Home Shop Flowers Bloomin' Blog Find Florists About FSN Contact FSN Florists Only!
Find Your Local Florist:
Home Shop Flowers Bloomin' Blog Find Florists About FSN Contact FSN Florists Only!

Hanakotoba: The Japanese Language of Flowers

"Noble Wealth"

"Noble Wealth"

In the Victorian Era, flowers were used as a means of communication. Each flower had it’s own, particular meaning and bouquets were used to send coded messages. People today still send flowers chosen specifically for their flower meanings.

Not only did the Western world have its own coded, flower language, the East had one as well— Hanakotoba, the Japanese language of flowers. Although, obviously not as popular today as it once was, Hanakotoba is still used in many Japanese movies and animations.




アマリリス Amaryllis Shy
アネモネ Anemone (white) Sincere
椿 Camellia (red) In Love
椿 Camellia (yellow) Longing
椿 Camellia (white) Waiting
カーネーション Carnation Passion
Cherry Blossom Kind/Gentle
黄菊 Chrysanthemum (yellow) Imperial/Elegant
白菊 Chrysanthemum (white) Truth/Self-Esteem
水仙 Daffodil Respect
天竺牡丹 Dahlia Good Taste
雛菊 Daisy Faith
勿忘草 Forget-Me-Not True Love
フリージア Freesia Immaculate
梔子 Gardenia Secret Love/Pure
紫陽花 Hydrangea Pride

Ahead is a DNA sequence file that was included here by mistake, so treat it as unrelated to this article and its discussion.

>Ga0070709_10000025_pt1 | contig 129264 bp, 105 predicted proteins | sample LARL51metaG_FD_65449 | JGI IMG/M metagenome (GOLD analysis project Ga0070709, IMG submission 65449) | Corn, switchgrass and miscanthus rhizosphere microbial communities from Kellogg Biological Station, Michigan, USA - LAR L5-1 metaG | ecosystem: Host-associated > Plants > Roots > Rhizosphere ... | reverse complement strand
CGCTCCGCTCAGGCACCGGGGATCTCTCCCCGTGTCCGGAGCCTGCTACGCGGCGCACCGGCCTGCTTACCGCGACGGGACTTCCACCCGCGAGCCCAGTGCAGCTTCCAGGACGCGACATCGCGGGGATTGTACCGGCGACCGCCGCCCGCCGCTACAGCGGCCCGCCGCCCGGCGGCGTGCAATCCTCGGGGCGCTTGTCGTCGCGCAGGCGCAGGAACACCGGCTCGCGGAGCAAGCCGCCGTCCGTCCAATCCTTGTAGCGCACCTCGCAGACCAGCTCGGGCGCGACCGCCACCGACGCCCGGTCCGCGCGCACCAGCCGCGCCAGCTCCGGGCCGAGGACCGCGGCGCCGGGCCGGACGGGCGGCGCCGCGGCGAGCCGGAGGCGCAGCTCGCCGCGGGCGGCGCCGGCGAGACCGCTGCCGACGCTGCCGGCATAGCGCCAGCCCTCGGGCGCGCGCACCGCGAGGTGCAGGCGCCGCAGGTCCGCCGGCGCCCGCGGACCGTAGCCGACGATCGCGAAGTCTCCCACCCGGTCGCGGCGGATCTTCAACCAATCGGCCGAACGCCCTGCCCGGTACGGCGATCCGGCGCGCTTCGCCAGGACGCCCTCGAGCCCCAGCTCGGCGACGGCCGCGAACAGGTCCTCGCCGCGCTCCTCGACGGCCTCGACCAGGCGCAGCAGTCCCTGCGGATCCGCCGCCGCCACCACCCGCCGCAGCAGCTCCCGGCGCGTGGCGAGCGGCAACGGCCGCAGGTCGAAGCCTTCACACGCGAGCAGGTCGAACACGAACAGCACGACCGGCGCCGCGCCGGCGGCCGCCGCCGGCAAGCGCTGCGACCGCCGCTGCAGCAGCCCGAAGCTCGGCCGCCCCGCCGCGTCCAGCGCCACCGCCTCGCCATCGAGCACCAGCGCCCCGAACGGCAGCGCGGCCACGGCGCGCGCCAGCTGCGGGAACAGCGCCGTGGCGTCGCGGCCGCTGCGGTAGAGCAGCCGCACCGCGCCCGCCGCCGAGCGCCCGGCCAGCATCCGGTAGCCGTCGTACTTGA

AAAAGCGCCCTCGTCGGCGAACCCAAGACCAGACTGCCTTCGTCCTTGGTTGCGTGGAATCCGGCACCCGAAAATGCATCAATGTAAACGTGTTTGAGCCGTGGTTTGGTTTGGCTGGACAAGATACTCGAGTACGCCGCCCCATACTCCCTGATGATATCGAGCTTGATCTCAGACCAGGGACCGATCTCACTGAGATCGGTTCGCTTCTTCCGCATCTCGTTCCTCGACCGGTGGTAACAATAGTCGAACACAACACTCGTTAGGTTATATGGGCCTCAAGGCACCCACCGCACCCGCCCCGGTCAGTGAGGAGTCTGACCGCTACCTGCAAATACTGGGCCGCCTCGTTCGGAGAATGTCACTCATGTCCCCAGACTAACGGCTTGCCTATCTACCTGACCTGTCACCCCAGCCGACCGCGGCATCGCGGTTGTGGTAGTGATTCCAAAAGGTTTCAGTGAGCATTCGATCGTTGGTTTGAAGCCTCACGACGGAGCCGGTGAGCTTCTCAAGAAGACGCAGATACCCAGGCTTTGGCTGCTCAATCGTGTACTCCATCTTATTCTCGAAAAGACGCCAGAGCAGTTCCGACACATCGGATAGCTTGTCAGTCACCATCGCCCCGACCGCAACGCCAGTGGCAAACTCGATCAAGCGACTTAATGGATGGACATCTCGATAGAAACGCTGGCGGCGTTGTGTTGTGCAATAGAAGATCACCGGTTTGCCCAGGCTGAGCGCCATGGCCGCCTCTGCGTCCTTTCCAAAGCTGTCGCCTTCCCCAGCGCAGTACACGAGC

アイリス / 菖蒲 Iris Noble Heart/Good News
白百合 Lily (white) Purity
百合 Lily of the Valley Sweet/Promise of Happiness
鬼百合 Tiger Lily Wealth
マグノリア Magnolia Natural/Love For Nature
雛芥子 Poppy Comfort
紅薔薇 Rose (red) Love/In Love
薔薇 Rose (white) Innocence/Devotion
桃色薔薇 Rose (pink) Trust/Confidence
黄色薔薇 Rose (yellow) Noble
チューリップ Tulip Charity/Trust

Contact your local florist today and ask for an arrangement using your favorite Hanakotoba flower meanings.

This post is brought to you by local Honolulu Hawaii Florists.
Not in Honolulu? No worries, use Flower Shop Network’s handy directory of local florists to find a florist near you!

How Alabama Florists Benefit From Camellias, The State Flower

Camellia, The Alabama State Flower

Camellia, The Alabama State Flower

It’s common knowledge to Alabama school children that the state flower is the Camellia (Camellia japonica). It’s less known to Alabama florists and that’s just tragic. There is so much to be gained from camellias and the possibilities are almost endless!

Camellias (Camellia japonica) are beautiful flowers found in many gardens. The bloom itself can be a cut flower known far and wide for its full, mass flower appeal and unique variegations. Much like peonies and carnations, camellias are a great mass flower for florists as their unique shape is easily identifiable and classic. “Beautiful” goes without speaking.

Until I started researching some of the unique ways to use camellias, I had no idea that they were so versatile. One of my favorite techniques involves waxing them which provides a really cool finish and helps them keep longer. I even saw one waxed and spray painted gold. Now if you really want a fun corsage idea for prom, why not use camellias and those techniques? But I digress.

As the Alabama state flower, camellias come with a bit of power. They’re more meaningful and recognizable because they are a state symbol. Translation:  perfect gift.